Validity of the Mexican version of the combined Foot Care Confidence / Foot-Care Behavior scale for diabetes
Validez de la versión mexicana del instrumento combinado de las escalas Foot Care Confidence Scale y Foot Care Behavior para la diabetes
Jaime A. García-InzunzaI; Ana M. Valles-MedinaII; Fátima A. MuñozIII; Guadalupe Delgadillo-RamosII; Lidia G. Compean-OrtizIV
IPublic Health Graduate Program, Universidad Autónoma de Baja California, Tijuana, Baja California, Mexico
IISchool of Medicine and Psychology, Universidad Autónoma de Baja California, Tijuana, Baja California, Mexico. Send correspondence to: Ana María Valles-Medina, firstname.lastname@example.org
IIIDivision of Global Public Health, School of Medicine, University of California, San Diego, California, United States of America
IVSchool of Nursing, Universidad Autónoma de Tamaulipas, Tamaulipas, Mexico
OBJECTIVE: To 1) translate / transculturally adapt the original (English-language) combined Foot Care Confidence Scale / Foot-Care Behavior instrument (FCCS-FCB) to produce a Mexican-Spanish version and 2) determine its validity and reliability in a population with diabetes in Tijuana, Mexico.
METHODS: The original FCCS-FCB was translated (and back-translated), the content validated (by a group of health professional experts), and the instrument applied to 304 patients 23-78 years old in diabetes support groups in Tijuana, Mexico. Internal consistency for the study constructs ("self-efficacy," and risk / preventive foot self-care behaviors) was measured using Cronbach's alpha. The constructs were validated using principal component factor analysis.
RESULTS: The Cronbach's alpha values for internal consistency were 0.782 for self-efficacy and 0.505 for behaviors. Based on the analysis, two factors explained 49.1% of the total variance for self-efficacy, and six factors explained 57.7% of the total variance for behaviors. The results were consistent with those for the original (English) version of the FCCS-FCB.
CONCLUSIONS: The Mexican version of the FCCS-FCB is a reliable and valid instrument recommended for use with Mexican-Spanish-speaking patients with diabetes.
Key words: Validation studies; reproducibility of results; diabetic foot; self care; self efficacy; Mexico.
OBJETIVO: 1) traducir o adaptar transculturalmente el instrumento original combinado (en inglés) de las escalas Foot Care Confidence Scale (Escala de Competencia en el Cuidado del Pie) y Foot Care Behavior (Comportamientos del Cuidado del Pie) (FCCS-FCB) para crear una versión en español de México, y 2) determinar su validez y fiabilidad en una población de personas con diabetes de Tijuana, México.
MÉTODOS: Se tradujo al español la escala original FCCS-FCB (y se volvió a traducir al inglés), su contenido fue validado (por un grupo de expertos), posteriormente se aplicó el instrumento a 304 pacientes de 23 a 78 años de edad, pertenecientes a grupos de apoyo al control de la diabetes de Tijuana, México. Mediante el alfa de Cronbach, se midió la coherencia interna de los constructos ("competencia personal" y "comportamientos de riesgo o preventivos de autocuidado del pie"). Los constructos fueron validados mediante análisis factorial de componentes principales.
RESULTADOS: El valor de alfa de Cronbach correspondiente a competencia personal fue de 0,782 y de 0,505 para los comportamientos. En el análisis factorial, dos factores explicaron el 49,1% de la variancia total para la competencia personal, y seis factores explicaron el 57,7% de la variancia total para los comportamientos. Los resultados concordaron con los de la versión original (en inglés) del FCCS-FCB.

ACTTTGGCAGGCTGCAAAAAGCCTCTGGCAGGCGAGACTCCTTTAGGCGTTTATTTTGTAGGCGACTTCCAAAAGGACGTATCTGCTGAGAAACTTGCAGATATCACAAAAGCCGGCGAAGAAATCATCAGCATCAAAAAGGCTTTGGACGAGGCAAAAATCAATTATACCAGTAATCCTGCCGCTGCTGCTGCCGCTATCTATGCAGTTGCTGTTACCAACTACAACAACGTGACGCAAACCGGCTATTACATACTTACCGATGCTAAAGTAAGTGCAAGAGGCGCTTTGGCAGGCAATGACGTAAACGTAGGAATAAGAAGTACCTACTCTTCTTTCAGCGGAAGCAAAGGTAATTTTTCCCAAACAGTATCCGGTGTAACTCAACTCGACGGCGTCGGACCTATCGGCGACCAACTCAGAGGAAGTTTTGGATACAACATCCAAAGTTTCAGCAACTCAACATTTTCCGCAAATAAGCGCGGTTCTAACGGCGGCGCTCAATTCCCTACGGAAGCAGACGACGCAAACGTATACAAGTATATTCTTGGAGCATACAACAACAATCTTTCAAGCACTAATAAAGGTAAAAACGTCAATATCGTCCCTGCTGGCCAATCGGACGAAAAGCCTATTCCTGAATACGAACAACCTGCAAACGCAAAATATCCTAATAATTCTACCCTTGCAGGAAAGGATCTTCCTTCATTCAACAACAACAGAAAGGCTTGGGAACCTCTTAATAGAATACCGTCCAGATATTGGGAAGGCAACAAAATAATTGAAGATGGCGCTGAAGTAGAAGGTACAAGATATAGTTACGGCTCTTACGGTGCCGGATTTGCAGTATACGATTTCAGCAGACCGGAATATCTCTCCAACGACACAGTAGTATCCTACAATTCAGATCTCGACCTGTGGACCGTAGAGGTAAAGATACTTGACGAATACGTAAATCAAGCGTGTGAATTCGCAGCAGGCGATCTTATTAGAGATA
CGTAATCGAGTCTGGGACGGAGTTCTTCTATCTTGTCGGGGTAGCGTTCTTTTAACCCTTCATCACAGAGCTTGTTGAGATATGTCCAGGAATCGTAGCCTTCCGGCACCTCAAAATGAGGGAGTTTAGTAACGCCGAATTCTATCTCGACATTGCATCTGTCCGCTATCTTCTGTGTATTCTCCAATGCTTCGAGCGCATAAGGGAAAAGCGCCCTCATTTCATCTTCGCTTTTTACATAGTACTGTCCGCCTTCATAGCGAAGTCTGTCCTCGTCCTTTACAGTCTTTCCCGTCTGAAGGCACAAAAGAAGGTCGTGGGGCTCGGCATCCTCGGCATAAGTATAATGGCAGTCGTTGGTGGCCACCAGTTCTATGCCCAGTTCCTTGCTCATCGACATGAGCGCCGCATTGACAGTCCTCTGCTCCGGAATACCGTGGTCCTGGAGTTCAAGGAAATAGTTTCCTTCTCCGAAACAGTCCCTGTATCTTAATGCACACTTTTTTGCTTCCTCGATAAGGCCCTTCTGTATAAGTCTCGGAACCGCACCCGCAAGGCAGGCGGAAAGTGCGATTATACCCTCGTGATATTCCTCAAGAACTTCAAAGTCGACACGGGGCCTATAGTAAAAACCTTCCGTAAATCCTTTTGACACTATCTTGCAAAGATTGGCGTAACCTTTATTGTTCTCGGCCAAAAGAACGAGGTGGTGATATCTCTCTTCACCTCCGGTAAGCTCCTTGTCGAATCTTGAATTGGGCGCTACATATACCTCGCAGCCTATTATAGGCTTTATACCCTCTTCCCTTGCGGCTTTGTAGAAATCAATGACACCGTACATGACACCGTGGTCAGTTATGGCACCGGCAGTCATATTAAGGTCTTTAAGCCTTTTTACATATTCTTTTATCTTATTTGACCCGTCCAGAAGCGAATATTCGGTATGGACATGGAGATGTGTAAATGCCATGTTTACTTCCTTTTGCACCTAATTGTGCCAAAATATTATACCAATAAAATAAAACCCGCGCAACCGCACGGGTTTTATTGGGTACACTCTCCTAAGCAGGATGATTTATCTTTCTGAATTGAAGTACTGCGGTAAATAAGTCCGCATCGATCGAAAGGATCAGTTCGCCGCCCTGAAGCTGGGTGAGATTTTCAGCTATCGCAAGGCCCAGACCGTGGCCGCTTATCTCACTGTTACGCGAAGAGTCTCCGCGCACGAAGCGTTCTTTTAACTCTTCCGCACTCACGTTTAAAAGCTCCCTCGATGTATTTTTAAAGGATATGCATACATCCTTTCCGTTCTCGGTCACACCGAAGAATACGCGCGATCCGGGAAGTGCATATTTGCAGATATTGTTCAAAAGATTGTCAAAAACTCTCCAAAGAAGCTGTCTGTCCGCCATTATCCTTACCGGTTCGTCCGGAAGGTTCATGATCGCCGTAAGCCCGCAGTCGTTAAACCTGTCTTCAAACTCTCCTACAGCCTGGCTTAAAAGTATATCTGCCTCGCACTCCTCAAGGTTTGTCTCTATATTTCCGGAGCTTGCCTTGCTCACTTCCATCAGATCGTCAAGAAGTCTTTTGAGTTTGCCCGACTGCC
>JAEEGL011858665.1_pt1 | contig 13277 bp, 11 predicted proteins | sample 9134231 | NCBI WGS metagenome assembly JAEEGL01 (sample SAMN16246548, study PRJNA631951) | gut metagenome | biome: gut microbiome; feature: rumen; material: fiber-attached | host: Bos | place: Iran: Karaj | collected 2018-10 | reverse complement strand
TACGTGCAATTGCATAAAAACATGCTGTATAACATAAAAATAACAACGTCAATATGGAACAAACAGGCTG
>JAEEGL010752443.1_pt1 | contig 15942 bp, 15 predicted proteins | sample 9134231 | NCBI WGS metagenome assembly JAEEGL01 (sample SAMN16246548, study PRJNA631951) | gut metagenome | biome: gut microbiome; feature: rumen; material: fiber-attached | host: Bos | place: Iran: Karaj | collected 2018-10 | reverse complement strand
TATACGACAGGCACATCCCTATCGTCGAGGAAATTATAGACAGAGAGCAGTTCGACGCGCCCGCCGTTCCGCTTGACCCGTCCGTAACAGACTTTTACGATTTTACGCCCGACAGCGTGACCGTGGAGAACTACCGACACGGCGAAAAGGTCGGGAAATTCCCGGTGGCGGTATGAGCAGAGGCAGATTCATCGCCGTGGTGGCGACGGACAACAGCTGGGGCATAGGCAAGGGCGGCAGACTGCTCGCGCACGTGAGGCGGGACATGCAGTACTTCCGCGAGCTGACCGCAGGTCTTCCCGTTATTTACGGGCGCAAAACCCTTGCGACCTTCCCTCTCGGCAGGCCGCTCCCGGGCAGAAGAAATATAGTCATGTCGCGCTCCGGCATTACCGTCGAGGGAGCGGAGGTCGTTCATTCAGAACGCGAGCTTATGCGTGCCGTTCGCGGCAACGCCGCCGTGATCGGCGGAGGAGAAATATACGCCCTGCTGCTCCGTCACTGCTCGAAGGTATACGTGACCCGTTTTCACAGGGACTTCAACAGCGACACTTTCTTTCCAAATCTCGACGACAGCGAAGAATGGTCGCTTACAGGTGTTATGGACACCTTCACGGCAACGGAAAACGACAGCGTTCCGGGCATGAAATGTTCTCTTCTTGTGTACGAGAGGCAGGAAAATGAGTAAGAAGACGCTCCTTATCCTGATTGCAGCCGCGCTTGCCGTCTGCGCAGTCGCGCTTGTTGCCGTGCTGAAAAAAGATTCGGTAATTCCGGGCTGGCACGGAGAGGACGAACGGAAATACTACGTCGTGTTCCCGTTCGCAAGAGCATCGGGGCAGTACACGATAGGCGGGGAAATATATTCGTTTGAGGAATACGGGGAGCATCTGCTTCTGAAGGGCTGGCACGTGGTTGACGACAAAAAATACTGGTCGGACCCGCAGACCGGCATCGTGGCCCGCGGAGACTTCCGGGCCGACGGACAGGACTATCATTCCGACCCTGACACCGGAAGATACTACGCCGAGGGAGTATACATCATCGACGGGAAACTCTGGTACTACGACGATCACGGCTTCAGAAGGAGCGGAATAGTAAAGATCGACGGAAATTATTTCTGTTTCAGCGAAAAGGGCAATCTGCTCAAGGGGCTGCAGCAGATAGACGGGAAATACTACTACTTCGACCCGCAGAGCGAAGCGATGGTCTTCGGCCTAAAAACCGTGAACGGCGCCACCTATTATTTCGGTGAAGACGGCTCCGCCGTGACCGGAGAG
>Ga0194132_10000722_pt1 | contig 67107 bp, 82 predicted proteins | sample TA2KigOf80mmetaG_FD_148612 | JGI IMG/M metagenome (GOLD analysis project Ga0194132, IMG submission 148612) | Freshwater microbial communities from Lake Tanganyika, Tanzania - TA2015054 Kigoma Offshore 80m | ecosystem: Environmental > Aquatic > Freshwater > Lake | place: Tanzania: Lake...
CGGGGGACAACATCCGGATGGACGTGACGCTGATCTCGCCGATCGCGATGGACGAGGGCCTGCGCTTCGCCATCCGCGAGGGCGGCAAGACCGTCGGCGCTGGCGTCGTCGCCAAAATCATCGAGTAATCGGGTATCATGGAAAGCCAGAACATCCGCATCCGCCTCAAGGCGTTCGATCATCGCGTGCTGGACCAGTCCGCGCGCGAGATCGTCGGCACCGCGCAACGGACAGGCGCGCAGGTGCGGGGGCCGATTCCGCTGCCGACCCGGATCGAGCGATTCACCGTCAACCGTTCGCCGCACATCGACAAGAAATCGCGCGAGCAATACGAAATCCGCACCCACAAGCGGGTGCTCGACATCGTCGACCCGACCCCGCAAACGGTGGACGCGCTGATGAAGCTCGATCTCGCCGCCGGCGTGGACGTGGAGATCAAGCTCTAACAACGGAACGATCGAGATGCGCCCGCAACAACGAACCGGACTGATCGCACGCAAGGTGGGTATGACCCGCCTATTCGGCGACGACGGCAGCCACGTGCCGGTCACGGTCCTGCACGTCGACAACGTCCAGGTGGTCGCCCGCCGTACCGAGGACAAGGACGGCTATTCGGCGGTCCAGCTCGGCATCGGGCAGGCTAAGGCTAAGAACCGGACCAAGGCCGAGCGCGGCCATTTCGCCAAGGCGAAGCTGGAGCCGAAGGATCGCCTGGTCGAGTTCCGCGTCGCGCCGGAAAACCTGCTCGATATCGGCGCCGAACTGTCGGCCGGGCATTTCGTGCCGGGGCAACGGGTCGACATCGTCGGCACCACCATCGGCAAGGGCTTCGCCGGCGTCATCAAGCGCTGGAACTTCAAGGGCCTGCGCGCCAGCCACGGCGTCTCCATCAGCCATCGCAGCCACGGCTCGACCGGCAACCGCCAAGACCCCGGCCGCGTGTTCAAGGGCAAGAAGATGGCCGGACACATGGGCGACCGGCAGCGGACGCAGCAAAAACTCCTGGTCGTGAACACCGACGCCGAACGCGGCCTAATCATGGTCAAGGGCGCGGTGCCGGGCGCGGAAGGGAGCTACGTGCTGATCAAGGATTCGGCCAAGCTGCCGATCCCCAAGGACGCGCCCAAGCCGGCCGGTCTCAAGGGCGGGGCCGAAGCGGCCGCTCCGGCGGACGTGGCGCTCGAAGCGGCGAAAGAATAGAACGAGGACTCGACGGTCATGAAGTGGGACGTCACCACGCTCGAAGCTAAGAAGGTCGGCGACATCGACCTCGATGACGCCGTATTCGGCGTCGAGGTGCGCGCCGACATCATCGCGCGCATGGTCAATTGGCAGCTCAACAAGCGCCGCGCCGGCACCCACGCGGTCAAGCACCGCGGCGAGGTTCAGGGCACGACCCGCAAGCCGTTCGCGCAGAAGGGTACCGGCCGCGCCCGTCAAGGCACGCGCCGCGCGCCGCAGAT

CONCLUSIONES: La versión mexicana del FCCS-FCB es un instrumento fiable y válido recomendado para su empleo en pacientes mexicanos de habla hispana con diabetes.
Palabras clave: Estudios de validación; reproducibilidad de resultados; pie diabético; autocuidado; autoeficacia; México.
Diabetes is a chronic disease affecting approximately 9% of the adult population and is responsible for 1.5 million deaths worldwide. It is estimated that 80% of diabetes deaths occur in low- and middle-income countries like Mexico (1). The prevalence of diabetes among people 20-79 years old is reported to be 11.0% in North America and the Caribbean and 8.0% in South and Central America (2). In Mexico, diabetes affects more than 9 million people (3), causes 87 245 deaths annually, and is the leading cause of death among people 45-64 years old (4). People with diabetes require lifelong treatment to address the complications their chronic condition can trigger. These complications include cardiovascular problems, neuropathy, renal failure, vision problems, and loss of limbs by amputation (5), all of which often overwhelm health services. Diabetic foot (DF) (foot ulcer) is one of the most common complications that cause a significant amount of disability. DF is defined as an "ulceration, infection, and/or deep tissue destruction associated with neuropathy or peripheral vascular disease in the lower extremities of people with diabetes" (6, 7). Prevalence of DF ranges from 1.5% to 10% and its cumulate incidence is between 2.2% and 5.9%. This means that each year about 4 million people with diabetes will develop foot ulcers (8).
While interventions are needed to improve medical treatment of DF, foot protection through patient self-care is recognized as the first line of prevention to avoid the amputation of lower limbs (9, 10). One of the most useful approaches in preventive and health promotion programs involves the cognitive process that occurs in measuring one's level of "self-efficacy"-a concept referring to a sense of adequacy, efficiency, and ability to cope with life. Bandura introduced the concept of self-efficacy in his social cognitive theory (SCT) (11), which defines it as the belief that an individual has about the result he/she would get if he/she performs a certain behavior (10, 12, 13). Given this cognitive process, effective diabetes care programs should consider 1) diabetes patients' level of confidence in their treatment, and 2) their self-care behaviors.